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ABSTAINED – Regulations and Determinations — Migration Amendment (Graduate Visas) Regulations 2024; Disallowance

Mehreen Faruqi

I, and also on behalf of Senator Shoebridge, move:

That the Migration Amendment (Graduate Visas) Regulations 2024, made under the Migration Act 1958, be disallowed [F2024L00748].

These regulations are yet another cruel blow to international students from the Albanese government and yet another example of their absolute disregard for the wellbeing of international students. These regulations concern the 485 temporary graduate visa, which provides the opportunity for international students who have recently graduated from Australian educational institutions to remain here to live and to work temporarily, following the completion of their studies. These regulations reduce the length of stay permitted under this visa and also close the subclass 476 visa, which provides engineering graduates with the chance to work in skilled occupations in this country for up to 18 months.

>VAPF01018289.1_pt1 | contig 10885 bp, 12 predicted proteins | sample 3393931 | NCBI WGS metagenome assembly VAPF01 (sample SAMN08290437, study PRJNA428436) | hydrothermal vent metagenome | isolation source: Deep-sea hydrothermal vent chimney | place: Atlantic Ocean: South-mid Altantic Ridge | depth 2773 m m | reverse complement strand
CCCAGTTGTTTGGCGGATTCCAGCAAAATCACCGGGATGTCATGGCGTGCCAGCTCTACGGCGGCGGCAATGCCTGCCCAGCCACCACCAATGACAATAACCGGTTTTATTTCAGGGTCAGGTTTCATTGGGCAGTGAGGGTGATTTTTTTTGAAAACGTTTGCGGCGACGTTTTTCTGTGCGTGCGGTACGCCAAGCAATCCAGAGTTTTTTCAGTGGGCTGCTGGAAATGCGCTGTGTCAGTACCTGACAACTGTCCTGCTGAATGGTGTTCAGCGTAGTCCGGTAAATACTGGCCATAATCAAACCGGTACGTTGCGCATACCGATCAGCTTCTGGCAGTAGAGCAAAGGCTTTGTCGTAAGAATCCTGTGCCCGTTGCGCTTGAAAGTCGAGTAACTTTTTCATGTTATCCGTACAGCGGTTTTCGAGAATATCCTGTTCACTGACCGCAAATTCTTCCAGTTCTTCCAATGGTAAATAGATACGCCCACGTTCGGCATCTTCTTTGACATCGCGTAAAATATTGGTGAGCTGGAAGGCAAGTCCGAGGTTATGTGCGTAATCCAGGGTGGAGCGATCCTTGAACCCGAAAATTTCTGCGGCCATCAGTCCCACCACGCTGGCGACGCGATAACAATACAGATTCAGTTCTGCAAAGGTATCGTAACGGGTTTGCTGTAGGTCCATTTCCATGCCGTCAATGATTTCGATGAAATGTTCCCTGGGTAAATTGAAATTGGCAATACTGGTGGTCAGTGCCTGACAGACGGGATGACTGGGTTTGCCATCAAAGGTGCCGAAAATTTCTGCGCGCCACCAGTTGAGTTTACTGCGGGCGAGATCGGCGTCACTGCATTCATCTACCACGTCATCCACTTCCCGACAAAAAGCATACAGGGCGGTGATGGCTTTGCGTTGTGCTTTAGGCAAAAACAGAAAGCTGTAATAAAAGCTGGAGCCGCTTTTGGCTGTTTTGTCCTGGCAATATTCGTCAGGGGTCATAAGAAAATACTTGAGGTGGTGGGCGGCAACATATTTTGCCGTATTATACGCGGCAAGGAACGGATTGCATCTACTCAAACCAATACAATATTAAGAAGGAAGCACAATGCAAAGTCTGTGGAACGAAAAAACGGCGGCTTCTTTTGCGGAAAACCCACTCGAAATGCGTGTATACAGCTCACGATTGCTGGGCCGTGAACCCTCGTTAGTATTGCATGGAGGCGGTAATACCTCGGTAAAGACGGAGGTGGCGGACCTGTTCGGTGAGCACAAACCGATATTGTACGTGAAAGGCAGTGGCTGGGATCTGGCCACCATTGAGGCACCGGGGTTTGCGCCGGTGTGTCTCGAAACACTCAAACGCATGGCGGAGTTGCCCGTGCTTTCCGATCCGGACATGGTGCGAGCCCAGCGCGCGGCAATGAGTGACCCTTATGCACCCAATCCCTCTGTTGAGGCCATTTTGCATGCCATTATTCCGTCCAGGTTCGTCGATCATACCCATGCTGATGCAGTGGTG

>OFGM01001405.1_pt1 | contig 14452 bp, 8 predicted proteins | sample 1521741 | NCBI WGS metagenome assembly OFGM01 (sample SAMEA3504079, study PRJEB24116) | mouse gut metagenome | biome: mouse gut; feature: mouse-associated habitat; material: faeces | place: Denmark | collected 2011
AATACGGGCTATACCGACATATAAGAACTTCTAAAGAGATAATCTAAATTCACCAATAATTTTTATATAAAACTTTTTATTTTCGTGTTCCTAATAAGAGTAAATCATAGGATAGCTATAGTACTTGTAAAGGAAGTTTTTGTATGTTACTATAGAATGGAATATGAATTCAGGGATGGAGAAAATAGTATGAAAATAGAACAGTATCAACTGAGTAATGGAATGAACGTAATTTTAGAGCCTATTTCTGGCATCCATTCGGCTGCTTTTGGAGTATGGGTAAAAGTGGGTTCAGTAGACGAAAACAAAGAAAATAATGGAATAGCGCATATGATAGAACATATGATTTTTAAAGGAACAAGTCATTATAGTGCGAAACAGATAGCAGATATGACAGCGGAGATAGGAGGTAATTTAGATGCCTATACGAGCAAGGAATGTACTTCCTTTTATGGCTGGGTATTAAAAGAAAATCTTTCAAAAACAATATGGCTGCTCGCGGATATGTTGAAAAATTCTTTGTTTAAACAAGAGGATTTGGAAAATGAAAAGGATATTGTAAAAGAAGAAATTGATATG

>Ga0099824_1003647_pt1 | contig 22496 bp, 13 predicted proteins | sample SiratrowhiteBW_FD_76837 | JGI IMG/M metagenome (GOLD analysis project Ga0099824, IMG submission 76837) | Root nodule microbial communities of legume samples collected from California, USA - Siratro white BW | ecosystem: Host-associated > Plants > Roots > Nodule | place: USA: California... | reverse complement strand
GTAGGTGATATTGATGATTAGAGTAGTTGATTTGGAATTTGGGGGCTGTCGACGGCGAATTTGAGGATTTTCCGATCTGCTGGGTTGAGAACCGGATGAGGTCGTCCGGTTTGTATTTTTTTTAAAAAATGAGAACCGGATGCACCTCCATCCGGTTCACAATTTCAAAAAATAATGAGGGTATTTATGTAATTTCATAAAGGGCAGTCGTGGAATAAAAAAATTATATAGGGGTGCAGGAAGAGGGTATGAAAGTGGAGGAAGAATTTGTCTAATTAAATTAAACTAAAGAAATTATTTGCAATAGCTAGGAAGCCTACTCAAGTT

Of most concern, however, is the government's decision to reduce the age limit of these visas from 50 years to 35 years. The government went some way to amending this really bad policy when it backflipped on its previous position and created a carve-out so that PhD and master's by research students were not subject to this age reduction, but bachelor's and master's by coursework students will still not be eligible for a temporary graduate visa, even those who are graduating this semester, if they are older than 35 years. This just shows the complete lack of thought and consideration that is put into devising these policies, when the government has to backtrack on a big chunk of this policy after having announced it. It's a classic example of policy on the run.

The Labor government has made this decision with no regard for current students who have applied for, commenced and, in some cases, essentially completed their studies. Students who enrolled in their courses before May this year did so expecting that they would be eligible for a temporary graduate visa, as long as they were 50 years of age or younger upon graduation. Many had planned to stay in Australia but are now no longer eligible to do so, and their lives have been totally up-ended. Many students completing their studies this semester will only receive their completion letters in mid-July, two weeks after the cut-off date for their applications to apply under the old rules. Students who have made plans for making their lives here—for employment, for housing—now have their futures entirely up in the air.